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ABOUT CHINESE


There has been a recent breathtaking rise in the popularity of translation into the various Chinese languages. Doubtless a barometer for future direction. "Chinese" is an umbrella-phrase for several languages and dialects, many of which are incomprehensible one to another, with speaking being wholly incomprehensible and writing being only half readable between dialects. Chinese services are performed directly in the target market including Beijing, Hong Kong, Tei Pei Taiwan, Singapore, and other. Chinese to English projects are translated in the United States or London then reviewed in Beijing or the proper area.

MANDARIN - MAINLAND
Mainland China, the largest market, has consolidated under the Mandarin language, although several regions still retain their regional language preferences. Within Mainland Mandarin, there are several dialects that affect pronunciation and word usage, such as spoken in Singapore and other areas. Dialects may use different pronouns, expressions and/or have very heavily differentiated spoken accents. The greatest changes that affected the Western world occurred with the loosening of the governmental controls on communications and business. Since the time when the people in China entered the world of computers and technology, international business has taken an entirely different spin, with people and companies drawing close to each other across the Pacific. Yet, there is another hindrance to doing business in China, and that is the difference in writing - ABC versus Chinese characters. (Important: see "Simplified-Traditional" below)

MANDARIN - TAIWANESE
Mandarin in Taiwan, though comprehensible to a certain extent to Mainland counterparts, has very strong word differences, and sentences are in slightly different order in many cases. Even main business words such as "internet" and "microchip" are entirely different in Taiwan than on the Mainland. Therefore, in business, special marketing effort is advisable from one area to the other. Additionally, just a few years ago there was a very serious threat of war between the two parts of China, and emotional hangovers of this nature do not disappear instantly. Lastly, Taiwan does not share the writing style of Mainland China. (See also "Simplified-Traditional" below)

CANTONESE - HONG KONG
Cantonese is an entirely different spoken language than Mandarin. A person from Hong Kong will look at a Chinese character (word) and pronounce something entirely different than a person from Taiwan or Beijing. A Cantonese speaker has no clue what a Mandarin speaker is saying, unless they studied the language. The main Cantonese translation market is centered on Hong Kong, though many people in Southern Mainland China also speak Cantonese. Now that Hong Kong has been reabsorbed into China proper, the use of Mandarin is increasing, and, as is the way with all languages, Cantonese is already picking up Mandarin words into their vocabulary and Cantonese sentence order is beginning to change to reflect Mandarin preference. (Important: see "Simplified-Traditional" below)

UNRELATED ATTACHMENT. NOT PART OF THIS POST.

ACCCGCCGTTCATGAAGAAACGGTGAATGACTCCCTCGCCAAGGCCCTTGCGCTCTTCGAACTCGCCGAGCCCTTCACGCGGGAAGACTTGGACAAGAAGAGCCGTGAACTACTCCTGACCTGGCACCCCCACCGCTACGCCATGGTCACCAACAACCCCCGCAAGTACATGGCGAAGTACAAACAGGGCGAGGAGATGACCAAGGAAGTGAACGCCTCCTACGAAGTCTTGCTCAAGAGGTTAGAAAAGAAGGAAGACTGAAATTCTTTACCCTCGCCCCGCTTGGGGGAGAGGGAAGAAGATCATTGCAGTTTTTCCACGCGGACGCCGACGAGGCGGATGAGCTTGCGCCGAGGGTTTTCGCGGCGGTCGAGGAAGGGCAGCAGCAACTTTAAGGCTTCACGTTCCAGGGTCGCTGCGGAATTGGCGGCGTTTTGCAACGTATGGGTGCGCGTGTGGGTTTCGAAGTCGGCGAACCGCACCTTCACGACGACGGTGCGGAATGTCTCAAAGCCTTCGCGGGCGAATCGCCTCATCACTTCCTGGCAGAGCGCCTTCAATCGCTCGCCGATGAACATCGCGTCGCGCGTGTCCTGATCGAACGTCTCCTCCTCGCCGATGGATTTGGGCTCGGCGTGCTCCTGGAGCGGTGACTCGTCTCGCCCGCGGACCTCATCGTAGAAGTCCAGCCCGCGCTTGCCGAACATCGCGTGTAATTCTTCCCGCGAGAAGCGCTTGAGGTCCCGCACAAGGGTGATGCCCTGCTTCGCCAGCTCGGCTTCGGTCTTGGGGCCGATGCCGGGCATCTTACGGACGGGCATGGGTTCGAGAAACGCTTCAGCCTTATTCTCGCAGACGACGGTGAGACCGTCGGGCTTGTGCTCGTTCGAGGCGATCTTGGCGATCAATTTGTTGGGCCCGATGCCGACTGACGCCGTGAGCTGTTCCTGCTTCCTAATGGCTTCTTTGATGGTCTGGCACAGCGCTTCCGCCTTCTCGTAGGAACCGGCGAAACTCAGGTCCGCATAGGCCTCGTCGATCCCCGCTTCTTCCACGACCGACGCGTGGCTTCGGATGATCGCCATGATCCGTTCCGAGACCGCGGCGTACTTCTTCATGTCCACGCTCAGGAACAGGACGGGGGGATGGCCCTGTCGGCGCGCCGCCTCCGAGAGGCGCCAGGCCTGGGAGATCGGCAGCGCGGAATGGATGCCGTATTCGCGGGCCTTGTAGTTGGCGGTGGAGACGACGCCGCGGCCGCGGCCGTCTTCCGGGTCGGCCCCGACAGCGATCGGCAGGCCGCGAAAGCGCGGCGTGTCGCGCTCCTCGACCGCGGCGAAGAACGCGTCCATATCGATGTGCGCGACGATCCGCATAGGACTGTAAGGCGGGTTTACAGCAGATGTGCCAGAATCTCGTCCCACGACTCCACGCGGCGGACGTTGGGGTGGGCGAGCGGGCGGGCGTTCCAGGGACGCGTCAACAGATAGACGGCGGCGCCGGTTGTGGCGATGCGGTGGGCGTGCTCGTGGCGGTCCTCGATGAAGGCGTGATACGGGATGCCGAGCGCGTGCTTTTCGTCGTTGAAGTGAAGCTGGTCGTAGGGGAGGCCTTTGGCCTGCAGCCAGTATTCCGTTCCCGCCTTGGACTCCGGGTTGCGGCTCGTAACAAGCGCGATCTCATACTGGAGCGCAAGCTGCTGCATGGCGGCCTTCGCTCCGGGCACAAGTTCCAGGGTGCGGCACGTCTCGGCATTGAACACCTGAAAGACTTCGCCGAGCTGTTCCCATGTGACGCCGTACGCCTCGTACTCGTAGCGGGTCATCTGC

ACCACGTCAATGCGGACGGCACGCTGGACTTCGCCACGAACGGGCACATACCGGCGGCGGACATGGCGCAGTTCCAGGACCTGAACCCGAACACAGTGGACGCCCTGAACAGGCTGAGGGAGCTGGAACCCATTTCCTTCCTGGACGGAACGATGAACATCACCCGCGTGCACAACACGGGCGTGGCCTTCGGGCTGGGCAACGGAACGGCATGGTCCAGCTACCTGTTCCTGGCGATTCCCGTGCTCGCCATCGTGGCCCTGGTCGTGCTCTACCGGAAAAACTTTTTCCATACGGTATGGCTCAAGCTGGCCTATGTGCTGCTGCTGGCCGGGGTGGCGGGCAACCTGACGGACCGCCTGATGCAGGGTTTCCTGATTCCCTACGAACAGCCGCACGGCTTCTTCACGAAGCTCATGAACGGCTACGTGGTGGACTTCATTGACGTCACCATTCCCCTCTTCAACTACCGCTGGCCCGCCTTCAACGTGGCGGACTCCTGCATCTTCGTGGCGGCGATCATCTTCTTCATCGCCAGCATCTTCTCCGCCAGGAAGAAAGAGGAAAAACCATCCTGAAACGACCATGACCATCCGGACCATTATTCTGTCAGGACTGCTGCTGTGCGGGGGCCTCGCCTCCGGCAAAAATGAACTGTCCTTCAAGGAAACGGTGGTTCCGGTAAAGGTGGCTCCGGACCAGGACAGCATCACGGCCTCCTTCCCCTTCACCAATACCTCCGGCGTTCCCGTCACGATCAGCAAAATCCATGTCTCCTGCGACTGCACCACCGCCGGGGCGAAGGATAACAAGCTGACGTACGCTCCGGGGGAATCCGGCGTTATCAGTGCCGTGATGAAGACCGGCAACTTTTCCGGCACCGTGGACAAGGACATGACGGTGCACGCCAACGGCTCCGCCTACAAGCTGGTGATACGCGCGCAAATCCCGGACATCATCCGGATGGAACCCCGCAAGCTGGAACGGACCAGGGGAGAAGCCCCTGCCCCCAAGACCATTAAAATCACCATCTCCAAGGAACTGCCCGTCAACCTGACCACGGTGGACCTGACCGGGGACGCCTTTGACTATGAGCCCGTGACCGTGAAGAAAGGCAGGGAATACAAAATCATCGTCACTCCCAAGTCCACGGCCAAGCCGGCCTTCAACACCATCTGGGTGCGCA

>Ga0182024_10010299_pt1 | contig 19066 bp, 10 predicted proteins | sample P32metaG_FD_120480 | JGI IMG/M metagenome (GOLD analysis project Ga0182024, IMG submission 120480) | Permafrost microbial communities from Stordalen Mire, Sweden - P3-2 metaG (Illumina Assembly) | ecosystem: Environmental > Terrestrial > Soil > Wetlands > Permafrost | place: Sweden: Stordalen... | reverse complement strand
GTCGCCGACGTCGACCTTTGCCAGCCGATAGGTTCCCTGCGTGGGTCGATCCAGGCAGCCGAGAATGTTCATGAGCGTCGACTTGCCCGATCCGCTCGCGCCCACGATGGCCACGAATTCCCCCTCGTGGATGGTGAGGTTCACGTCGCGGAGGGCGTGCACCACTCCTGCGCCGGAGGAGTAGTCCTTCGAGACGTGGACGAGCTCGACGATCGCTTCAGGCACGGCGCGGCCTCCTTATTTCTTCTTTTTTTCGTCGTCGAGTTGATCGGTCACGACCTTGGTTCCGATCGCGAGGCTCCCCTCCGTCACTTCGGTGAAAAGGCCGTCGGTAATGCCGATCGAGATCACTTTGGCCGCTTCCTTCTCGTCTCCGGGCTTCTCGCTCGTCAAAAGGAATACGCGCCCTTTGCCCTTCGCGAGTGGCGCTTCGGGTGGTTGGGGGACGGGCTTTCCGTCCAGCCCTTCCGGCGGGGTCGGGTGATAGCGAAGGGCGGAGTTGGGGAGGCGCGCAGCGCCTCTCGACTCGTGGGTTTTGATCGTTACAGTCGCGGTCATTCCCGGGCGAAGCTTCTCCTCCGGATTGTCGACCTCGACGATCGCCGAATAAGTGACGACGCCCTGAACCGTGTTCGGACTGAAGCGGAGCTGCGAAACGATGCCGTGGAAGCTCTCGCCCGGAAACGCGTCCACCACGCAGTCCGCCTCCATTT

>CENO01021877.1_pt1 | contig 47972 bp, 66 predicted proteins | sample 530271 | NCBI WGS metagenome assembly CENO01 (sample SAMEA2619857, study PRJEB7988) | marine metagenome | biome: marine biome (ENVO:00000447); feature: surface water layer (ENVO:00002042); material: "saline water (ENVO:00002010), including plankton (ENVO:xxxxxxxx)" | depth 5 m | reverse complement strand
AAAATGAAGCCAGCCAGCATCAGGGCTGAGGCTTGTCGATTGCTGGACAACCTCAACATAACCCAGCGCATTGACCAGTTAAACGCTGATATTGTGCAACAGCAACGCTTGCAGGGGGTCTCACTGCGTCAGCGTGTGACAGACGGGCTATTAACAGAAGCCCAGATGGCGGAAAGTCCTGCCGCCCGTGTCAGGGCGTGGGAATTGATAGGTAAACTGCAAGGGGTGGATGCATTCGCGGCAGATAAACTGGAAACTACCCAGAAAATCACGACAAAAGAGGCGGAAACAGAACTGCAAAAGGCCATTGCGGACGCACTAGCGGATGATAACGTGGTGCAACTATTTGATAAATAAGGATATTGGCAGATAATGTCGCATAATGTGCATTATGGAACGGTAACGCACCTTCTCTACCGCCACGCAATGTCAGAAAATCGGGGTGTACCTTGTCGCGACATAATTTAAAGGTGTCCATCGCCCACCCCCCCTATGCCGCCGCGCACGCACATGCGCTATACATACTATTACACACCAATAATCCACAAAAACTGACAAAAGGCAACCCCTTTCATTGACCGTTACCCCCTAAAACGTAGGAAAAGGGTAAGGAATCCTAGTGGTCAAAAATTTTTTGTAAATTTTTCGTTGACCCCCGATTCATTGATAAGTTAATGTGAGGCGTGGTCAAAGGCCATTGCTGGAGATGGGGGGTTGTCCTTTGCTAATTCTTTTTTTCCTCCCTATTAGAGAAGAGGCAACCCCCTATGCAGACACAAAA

CHINESE IN THE UNITED STATES AND BRITAIN
Immigrants to the United States, Britain and other English speaking countries came from all regions of China, both Mandarin and Cantonese, having emigrated over the course of the last 20 years. Thus, the Chinese in America and England are a bit like the wildlife in Australia ... they have been separated from their roots for so long, that their language has become a dialect, and changes in the "real" Chinese languages have not crossed over. For example, the word for "internet" "pound sign" and other technological expressions are completely different in Asia, never having evolved in the States. Additionally, Cantonese and Mandarin translations absorb large numbers of American English words. Thus, banking or financial Chinese translation for the U.S. will be scattered with expressions in English such as "money market", which leave the Chinese in China clueless as to their meaning. Yet, if proper banking terms were used (rather than English for "money market"), U.S. Chinese are often lost. To solve this dilemma, in some Chinese translations, client may wish to consider using both expressions, the Chinese and the English, so that both groups of speakers comprehend. But this is not the end of the complications. Chinese speakers in the United States often do not read the same character set. (See "Simplified-Traditional" below)

 

For information on Chinese fonts, characters and writing, click here.

 

 

 

 

 

 

More on Mandarin Chinese translation services.